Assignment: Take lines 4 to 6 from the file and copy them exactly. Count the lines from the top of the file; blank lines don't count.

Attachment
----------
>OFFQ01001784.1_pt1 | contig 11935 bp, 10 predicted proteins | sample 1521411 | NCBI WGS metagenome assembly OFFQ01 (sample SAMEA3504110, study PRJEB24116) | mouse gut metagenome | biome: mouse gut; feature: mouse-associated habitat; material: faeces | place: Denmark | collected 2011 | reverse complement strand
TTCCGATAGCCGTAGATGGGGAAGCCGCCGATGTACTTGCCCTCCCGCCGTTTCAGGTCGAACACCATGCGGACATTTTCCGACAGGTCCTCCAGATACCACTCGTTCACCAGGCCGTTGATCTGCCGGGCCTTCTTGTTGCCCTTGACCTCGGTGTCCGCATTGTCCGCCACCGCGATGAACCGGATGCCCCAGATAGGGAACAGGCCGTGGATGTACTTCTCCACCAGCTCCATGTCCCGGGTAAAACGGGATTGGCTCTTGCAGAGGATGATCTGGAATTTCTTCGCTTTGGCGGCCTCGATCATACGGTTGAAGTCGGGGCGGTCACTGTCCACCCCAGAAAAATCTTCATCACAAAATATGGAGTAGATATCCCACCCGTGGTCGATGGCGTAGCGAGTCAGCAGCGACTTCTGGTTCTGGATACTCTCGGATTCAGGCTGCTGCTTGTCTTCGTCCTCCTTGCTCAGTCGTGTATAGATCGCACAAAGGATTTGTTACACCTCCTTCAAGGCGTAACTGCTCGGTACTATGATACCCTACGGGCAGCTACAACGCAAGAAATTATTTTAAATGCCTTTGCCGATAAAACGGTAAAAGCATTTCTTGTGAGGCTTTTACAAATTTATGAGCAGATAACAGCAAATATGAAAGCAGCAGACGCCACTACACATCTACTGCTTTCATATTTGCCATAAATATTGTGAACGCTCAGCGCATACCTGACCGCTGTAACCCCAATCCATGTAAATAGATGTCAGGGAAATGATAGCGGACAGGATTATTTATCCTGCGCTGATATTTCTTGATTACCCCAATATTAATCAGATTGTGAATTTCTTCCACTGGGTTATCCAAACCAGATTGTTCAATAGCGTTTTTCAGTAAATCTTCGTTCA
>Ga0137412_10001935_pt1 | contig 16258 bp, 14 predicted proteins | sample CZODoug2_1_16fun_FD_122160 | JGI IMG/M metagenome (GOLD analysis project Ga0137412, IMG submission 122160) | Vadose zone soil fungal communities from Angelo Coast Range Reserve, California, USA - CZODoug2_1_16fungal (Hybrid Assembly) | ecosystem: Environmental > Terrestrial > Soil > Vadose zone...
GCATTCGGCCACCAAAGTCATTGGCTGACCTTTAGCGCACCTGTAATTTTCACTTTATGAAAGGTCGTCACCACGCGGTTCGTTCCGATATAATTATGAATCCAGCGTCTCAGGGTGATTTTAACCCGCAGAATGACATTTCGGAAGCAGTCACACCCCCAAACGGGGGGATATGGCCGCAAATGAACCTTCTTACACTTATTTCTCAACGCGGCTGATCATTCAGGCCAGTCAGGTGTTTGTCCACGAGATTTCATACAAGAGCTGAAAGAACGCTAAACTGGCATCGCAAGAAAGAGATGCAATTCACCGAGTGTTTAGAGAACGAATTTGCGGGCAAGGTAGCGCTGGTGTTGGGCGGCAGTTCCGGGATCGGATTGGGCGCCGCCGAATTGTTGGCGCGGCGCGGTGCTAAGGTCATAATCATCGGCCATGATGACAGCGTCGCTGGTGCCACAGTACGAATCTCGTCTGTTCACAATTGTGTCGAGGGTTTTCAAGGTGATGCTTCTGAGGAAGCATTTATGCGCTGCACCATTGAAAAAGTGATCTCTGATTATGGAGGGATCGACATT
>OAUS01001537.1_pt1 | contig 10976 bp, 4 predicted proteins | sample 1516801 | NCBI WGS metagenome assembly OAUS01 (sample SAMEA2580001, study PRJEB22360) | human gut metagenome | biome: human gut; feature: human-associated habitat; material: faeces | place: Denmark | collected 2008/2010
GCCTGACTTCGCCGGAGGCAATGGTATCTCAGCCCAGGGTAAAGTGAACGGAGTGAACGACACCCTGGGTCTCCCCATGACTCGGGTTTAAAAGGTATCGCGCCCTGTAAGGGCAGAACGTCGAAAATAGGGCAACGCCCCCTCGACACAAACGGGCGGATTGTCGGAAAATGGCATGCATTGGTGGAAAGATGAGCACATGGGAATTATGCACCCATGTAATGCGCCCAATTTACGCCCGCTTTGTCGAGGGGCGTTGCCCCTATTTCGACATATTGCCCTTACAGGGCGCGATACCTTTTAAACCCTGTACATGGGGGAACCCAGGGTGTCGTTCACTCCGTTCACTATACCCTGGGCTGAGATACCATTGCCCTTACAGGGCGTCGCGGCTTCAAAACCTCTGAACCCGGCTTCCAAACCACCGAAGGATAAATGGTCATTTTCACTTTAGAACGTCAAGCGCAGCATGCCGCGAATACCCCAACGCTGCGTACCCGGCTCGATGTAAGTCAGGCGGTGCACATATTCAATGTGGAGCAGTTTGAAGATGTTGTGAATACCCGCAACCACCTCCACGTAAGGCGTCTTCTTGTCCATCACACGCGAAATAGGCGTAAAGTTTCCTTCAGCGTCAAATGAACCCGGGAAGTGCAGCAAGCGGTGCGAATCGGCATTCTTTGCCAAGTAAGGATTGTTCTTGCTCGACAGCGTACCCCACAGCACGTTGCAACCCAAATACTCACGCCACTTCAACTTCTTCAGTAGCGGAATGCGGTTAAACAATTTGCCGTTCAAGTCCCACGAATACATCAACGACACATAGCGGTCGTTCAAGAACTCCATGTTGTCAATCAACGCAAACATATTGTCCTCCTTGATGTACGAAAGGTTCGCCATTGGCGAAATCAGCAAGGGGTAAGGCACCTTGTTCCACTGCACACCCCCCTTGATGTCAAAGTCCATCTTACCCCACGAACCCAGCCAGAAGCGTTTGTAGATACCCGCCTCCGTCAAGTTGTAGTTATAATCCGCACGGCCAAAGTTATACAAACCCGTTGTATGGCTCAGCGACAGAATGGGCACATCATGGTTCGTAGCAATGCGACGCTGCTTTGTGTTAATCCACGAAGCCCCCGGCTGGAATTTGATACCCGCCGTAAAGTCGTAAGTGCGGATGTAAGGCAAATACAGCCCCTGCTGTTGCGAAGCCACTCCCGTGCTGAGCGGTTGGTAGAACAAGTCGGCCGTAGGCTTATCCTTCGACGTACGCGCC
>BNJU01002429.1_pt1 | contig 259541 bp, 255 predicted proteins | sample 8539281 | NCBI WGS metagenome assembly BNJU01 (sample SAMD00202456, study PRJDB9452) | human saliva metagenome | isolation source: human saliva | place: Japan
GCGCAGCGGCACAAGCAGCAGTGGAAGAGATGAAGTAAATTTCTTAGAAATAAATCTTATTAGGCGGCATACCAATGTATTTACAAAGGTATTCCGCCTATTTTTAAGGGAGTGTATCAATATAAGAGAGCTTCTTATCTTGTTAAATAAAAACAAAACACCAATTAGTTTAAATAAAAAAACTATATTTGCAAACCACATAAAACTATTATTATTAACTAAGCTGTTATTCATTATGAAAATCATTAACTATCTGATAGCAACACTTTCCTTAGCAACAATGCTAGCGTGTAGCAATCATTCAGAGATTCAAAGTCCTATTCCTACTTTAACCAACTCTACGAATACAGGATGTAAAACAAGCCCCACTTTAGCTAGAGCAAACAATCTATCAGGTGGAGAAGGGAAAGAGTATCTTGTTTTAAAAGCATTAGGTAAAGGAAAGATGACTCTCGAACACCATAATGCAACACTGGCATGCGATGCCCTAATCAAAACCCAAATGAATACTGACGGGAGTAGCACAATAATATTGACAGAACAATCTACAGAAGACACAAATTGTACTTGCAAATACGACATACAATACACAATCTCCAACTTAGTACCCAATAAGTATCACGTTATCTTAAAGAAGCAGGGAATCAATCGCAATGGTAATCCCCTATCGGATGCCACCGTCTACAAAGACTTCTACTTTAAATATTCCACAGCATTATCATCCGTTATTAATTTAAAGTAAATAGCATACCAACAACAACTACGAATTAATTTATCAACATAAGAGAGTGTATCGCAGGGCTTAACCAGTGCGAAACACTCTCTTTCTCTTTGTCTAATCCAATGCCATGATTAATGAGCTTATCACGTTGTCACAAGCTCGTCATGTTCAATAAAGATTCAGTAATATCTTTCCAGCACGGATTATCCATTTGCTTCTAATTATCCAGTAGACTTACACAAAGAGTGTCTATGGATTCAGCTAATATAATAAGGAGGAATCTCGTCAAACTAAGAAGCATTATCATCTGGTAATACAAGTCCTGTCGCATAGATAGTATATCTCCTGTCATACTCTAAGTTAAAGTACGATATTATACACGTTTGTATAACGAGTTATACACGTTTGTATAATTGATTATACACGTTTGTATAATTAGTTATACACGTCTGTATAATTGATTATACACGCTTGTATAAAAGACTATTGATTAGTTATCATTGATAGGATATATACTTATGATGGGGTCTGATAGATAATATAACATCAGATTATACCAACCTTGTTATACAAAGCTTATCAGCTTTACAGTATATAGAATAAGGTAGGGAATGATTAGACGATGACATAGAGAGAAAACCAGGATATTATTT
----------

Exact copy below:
GCATTCGGCCACCAAAGTCATTGGCTGACCTTTAGCGCACCTGTAATTTTCACTTTATGAAAGGTCGTCACCACGCGGTTCGTTCCGATATAATTATGAATCCAGCGTCTCAGGGTGATTTTAACCCGCAGAATGACATTTCGGAAGCAGTCACACCCCCAAACGGGGGGATATGGCCGCAAATGAACCTTCTTACACTTATTTCTCAACGCGGCTGATCATTCAGGCCAGTCAGGTGTTTGTCCACGAGATTTCATACAAGAGCTGAAAGAACGCTAAACTGGCATCGCAAGAAAGAGATGCAATTCACCGAGTGTTTAGAGAACGAATTTGCGGGCAAGGTAGCGCTGGTGTTGGGCGGCAGTTCCGGGATCGGATTGGGCGCCGCCGAATTGTTGGCGCGGCGCGGTGCTAAGGTCATAATCATCGGCCATGATGACAGCGTCGCTGGTGCCACAGTACGAATCTCGTCTGTTCACAATTGTGTCGAGGGTTTTCAAGGTGATGCTTCTGAGGAAGCATTTATGCGCTGCACCATTGAAAAAGTGATCTCTGATTATGGAGGGATCGACATT
>OAUS01001537.1_pt1 | contig 10976 bp, 4 predicted proteins | sample 1516801 | NCBI WGS metagenome assembly OAUS01 (sample SAMEA2580001, study PRJEB22360) | human gut metagenome | biome: human gut; feature: human-associated habitat; material: faeces | place: Denmark | collected 2008/2010
GCCTGACTTCGCCGGAGGCAATGGTATCTCAGCCCAGGGTAAAGTGAACGGAGTGAACGACACCCTGGGTCTCCCCATGACTCGGGTTTAAAAGGTATCGCGCCCTGTAAGGGCAGAACGTCGAAAATAGGGCAACGCCCCCTCGACACAAACGGGCGGATTGTCGGAAAATGGCATGCATTGGTGGAAAGATGAGCACATGGGAATTATGCACCCATGTAATGCGCCCAATTTACGCCCGCTTTGTCGAGGGGCGTTGCCCCTATTTCGACATATTGCCCTTACAGGGCGCGATACCTTTTAAACCCTGTACATGGGGGAACCCAGGGTGTCGTTCACTCCGTTCACTATACCCTGGGCTGAGATACCATTGCCCTTACAGGGCGTCGCGGCTTCAAAACCTCTGAACCCGGCTTCCAAACCACCGAAGGATAAATGGTCATTTTCACTTTAGAACGTCAAGCGCAGCATGCCGCGAATACCCCAACGCTGCGTACCCGGCTCGATGTAAGTCAGGCGGTGCACATATTCAATGTGGAGCAGTTTGAAGATGTTGTGAATACCCGCAACCACCTCCACGTAAGGCGTCTTCTTGTCCATCACACGCGAAATAGGCGTAAAGTTTCCTTCAGCGTCAAATGAACCCGGGAAGTGCAGCAAGCGGTGCGAATCGGCATTCTTTGCCAAGTAAGGATTGTTCTTGCTCGACAGCGTACCCCACAGCACGTTGCAACCCAAATACTCACGCCACTTCAACTTCTTCAGTAGCGGAATGCGGTTAAACAATTTGCCGTTCAAGTCCCACGAATACATCAACGACACATAGCGGTCGTTCAAGAACTCCATGTTGTCAATCAACGCAAACATATTGTCCTCCTTGATGTACGAAAGGTTCGCCATTGGCGAAATCAGCAAGGGGTAAGGCACCTTGTTCCACTGCACACCCCCCTTGATGTCAAAGTCCATCTTACCCCACGAACCCAGCCAGAAGCGTTTGTAGATACCCGCCTCCGTCAAGTTGTAGTTATAATCCGCACGGCCAAAGTTATACAAACCCGTTGTATGGCTCAGCGACAGAATGGGCACATCATGGTTCGTAGCAATGCGACGCTGCTTTGTGTTAATCCACGAAGCCCCCGGCTGGAATTTGATACCCGCCGTAAAGTCGTAAGTGCGGATGTAAGGCAAATACAGCCCCTGCTGTTGCGAAGCCACTCCCGTGCTGAGCGGTTGGTAGAACAAGTCGGCCGTAGGCTTATCCTTCGACGTACGCGCC